Much to the soothsayers' surprise, the 2018 FIFA World Cup proved to be England's most successful since the fabled campaign of 1990.
While the 'national heroes' moniker was perhaps a step too far, there's no doubt that they've brought a renewed sense of optimism to the international game in England, and in that way, football did come home.
Here are their overall tournament ratings:
Pickford 8/10: A star was born in the Spartak arena. With that penalty save, Jordan Pickford vanquished the heartbreak of so many before him. Away from that euphoric moment, he was assured throughout in the face of some skepticism beforehand.
Butland 5/10: Did....a job? It's hard to analyse a deputy, but I suppose Butland provided some nice back-up to Jordan, and didn't cause any chemistry problems when there were calls for Pickford to be dropped.
Pope 5/10: Equally good stuff from Nick, although his main role was being the one player that not every England fan recognised.
Ashley Young 6/10: Justified his selection by providing a threat from set pieces with his venomous right foot, but found wanting in defence occasionally and visibly tired in the semi.
Danny Rose 5/10: Was rightly taken as, when fully fit, he's England's most well rounded left-back, but made little impact overall.
Harry Maguire 8/10: Despite having a few doubters going into it, Maguire came of age in Russia, with his inordinately big head and heart capturing those of the nation. Undoubtedly won meme of the tournament as well.
John Stones 6/10: Had the best passing accuracy of anyone at the World Cup, but still showed signs of his defensive deficiencies.
Gary Cahill 4/10: As alluded to by Gareth Southgate, helped admirably with morale, but that is all.
Kyle Walker 6/10: Was both a help and hindrance in the centre back position. Facilitated Trippier's excellence, but never looked totally comfortable in a back three.
Kieran Trippier 9/10: Unequivocally England's best performer, and probably the best right back at the World Cup. He was at the forefront of everything positive the team achieved, and never backed down in the face of considerable hype.
Trent Alexander-Arnold 4/10: Can be nothing but a positive experience for him in the long term, but he looked surprisingly overwhelmed in his one appearance against Belgium.
Phil Jones 2/10: Achieved peak Phil Jones-ness when he let Hazard in for his goal in the third place play-off.
Eric Dier 5/10: Slotted the decisive penalty against Colombia, so will be cemented in English folklore for the years to come, but was a perennial cause for nerves elsewhere.
Jesse Lingard 7/10: Missed a gilt-edged chance against Croatia, but was England's most dangerous midfielder, and scored their best goal of the tournament.
Dele Alli 6/10: Never appeared fully fit, but still made his mark with the goal against Sweden. Would've been great to see him exert more influence on the big stage, but was clearly limited.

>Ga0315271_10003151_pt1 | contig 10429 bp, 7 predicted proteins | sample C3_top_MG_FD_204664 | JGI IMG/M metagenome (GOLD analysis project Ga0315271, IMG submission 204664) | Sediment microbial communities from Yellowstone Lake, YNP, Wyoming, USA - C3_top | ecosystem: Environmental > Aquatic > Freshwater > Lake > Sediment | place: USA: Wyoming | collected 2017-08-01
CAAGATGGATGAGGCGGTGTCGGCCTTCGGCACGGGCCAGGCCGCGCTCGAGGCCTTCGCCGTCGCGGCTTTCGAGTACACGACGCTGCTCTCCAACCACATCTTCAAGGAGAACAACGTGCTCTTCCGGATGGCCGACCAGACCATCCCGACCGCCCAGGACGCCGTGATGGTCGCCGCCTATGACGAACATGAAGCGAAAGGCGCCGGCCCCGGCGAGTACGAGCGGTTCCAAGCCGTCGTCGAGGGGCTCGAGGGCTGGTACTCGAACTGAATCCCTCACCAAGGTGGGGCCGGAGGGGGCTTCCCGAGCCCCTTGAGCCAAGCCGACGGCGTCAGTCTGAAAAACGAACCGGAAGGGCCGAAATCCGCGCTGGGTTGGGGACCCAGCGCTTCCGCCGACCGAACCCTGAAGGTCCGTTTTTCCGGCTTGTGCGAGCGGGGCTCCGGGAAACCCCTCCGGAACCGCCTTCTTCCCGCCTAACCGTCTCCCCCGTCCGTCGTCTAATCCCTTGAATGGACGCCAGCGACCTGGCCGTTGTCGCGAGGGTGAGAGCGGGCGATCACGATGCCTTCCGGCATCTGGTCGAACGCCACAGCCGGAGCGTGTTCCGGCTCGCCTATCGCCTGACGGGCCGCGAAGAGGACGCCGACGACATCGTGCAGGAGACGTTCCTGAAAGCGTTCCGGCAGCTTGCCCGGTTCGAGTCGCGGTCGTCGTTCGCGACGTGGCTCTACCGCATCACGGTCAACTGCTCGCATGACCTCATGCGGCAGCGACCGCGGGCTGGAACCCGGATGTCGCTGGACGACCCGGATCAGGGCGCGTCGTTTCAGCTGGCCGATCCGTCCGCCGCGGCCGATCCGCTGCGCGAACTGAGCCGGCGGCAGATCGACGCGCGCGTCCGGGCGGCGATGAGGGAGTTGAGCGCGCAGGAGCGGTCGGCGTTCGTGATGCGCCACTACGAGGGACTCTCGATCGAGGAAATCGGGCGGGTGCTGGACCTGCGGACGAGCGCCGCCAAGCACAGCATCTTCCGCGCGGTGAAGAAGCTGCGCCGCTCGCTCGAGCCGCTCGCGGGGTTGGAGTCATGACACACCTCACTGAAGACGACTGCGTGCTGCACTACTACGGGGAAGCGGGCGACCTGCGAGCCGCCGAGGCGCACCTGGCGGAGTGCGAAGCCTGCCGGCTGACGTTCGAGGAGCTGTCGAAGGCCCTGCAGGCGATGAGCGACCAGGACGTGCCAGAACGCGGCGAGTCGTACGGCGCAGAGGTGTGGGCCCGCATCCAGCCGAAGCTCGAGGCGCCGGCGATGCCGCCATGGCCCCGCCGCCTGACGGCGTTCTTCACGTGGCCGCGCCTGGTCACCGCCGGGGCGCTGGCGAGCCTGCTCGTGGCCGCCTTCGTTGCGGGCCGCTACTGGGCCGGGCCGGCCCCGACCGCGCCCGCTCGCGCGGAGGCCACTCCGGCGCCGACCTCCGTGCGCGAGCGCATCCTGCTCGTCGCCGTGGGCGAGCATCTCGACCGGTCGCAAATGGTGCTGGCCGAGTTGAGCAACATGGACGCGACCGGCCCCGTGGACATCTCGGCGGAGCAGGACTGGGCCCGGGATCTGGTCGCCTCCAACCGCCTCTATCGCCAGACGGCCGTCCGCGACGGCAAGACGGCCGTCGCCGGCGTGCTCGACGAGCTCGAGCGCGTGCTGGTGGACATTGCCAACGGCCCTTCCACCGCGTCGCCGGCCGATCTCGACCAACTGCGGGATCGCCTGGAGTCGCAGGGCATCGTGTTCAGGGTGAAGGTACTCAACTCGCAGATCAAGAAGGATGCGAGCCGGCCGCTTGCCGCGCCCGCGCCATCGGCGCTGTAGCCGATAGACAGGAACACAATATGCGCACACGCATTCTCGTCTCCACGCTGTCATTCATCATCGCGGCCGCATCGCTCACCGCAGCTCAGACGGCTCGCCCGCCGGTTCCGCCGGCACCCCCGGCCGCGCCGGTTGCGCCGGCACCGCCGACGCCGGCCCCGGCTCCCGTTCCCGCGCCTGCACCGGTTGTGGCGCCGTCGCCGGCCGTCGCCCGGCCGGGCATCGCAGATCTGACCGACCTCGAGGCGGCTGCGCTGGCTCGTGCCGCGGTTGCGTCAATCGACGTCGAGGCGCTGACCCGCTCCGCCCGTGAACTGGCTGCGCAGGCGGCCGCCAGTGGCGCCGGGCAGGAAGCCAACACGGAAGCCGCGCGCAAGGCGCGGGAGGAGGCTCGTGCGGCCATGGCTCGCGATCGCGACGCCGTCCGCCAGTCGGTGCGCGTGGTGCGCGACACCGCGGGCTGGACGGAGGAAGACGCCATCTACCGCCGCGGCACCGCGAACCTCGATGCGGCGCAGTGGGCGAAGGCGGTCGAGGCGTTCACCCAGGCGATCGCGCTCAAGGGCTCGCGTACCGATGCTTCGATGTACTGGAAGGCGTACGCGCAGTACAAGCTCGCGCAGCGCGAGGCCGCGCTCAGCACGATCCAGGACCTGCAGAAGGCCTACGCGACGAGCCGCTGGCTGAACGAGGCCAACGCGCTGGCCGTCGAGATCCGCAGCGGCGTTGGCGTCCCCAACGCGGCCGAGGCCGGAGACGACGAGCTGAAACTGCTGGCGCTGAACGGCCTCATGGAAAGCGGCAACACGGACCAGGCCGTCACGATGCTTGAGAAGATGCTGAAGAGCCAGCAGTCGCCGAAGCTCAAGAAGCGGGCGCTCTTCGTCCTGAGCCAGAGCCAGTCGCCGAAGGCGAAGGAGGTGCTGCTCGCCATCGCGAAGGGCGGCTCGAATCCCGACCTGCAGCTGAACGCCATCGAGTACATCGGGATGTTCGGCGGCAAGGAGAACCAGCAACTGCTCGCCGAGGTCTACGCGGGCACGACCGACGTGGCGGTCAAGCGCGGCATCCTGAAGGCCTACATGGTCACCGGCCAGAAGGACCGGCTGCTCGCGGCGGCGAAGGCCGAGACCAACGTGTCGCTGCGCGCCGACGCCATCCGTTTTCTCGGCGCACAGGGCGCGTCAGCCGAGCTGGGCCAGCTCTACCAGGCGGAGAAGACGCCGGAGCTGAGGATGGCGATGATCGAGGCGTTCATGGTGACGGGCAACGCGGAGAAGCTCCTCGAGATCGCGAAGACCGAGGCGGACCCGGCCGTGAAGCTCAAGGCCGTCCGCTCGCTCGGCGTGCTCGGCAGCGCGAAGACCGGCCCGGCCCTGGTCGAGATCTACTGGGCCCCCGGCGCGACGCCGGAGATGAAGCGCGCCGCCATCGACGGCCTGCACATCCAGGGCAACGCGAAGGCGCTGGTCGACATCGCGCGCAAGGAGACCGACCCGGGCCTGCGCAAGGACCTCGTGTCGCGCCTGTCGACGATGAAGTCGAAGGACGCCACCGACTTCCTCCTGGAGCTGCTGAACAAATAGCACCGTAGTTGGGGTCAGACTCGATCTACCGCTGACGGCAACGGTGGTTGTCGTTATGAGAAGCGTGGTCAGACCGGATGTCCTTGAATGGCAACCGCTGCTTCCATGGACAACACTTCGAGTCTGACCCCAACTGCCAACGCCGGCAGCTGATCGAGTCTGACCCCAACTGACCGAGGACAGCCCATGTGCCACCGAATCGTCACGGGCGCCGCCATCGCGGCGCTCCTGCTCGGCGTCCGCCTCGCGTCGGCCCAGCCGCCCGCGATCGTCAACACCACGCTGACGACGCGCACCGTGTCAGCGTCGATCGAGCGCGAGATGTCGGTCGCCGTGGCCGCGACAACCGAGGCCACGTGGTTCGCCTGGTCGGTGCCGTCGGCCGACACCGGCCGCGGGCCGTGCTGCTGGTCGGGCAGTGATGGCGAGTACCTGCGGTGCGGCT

Ruben Loftus-Cheek 6/10: England's brightest talent moving forward, he showed why whenever he was given the chance in Russia. If he doesn't get game time at Chelsea this season, I'll riot. Peacefully, but stridently.
Jordan Henderson 6/10: Was impressive as a one man pressing machine, but tired as the games rolled on, and his capacity to play a pass deserted him against Croatia.
Fabian Delph 5/10: Husband of the year.
Danny Welbeck 1/10: Nothing to be said for 'Dat Guy' with no minutes to his name.
Jamie Vardy 4/10: A poor tournament for the Leicester man, he regularly offered nothing but legs off the bench, and was too injured to take the decisive penalty he was supposed to.
Harry Kane 7/10: There has been some derisory sniffs at his Golden Boot, but those penalties were emphatic and pivotal. Would've been a much higher rating had his influence not waned following the last 16, presumably down to a lower level of fitness. Still the most effective out and out number nine in world football.
Marcus Rashford 6/10: Was enthusiastic and willing as a substitute, but never had the moment that his strike against Costa Rica portended to.
Raheem Sterling 6/10: His runs gave England so much going forward, and consistently got defenders on the back foot, but once again his finishing let him down. Was still England's most threatening player when it mattered against Croatia, and coped typically well with the ridiculous and sinister criticism he seems to provoke.
1. Coaching Staff
Gareth Southgate 9/10: While he perhaps showed his managerial inexperience against Croatia when he failed to make his changes earlier, his general managing of the campaign was flawless. His man-management was exquisite, and he was the principle reason for the flood of goodwill that descended upon this group of players. England haven't been this well governed at major tournament since 1990.
Steve Holland 8/10: An ideal foil for Gareth's style, and his set piece expertise came to the fore in the most overt way in Russia.
Allan Russell 8/10: The Scottish journeyman turned striker coach has pioneered role specific management, thanks to his time spent in America - modeled off the NFL's coaching structure - and was integral in founding England's new penchant for penalties.
Pippa Grange 8/10: The team's psychologist was instrumental in implementing the newfound mental fortitude present in this set-up, and finding the optimal balance between a relaxed and fruitful atmosphere.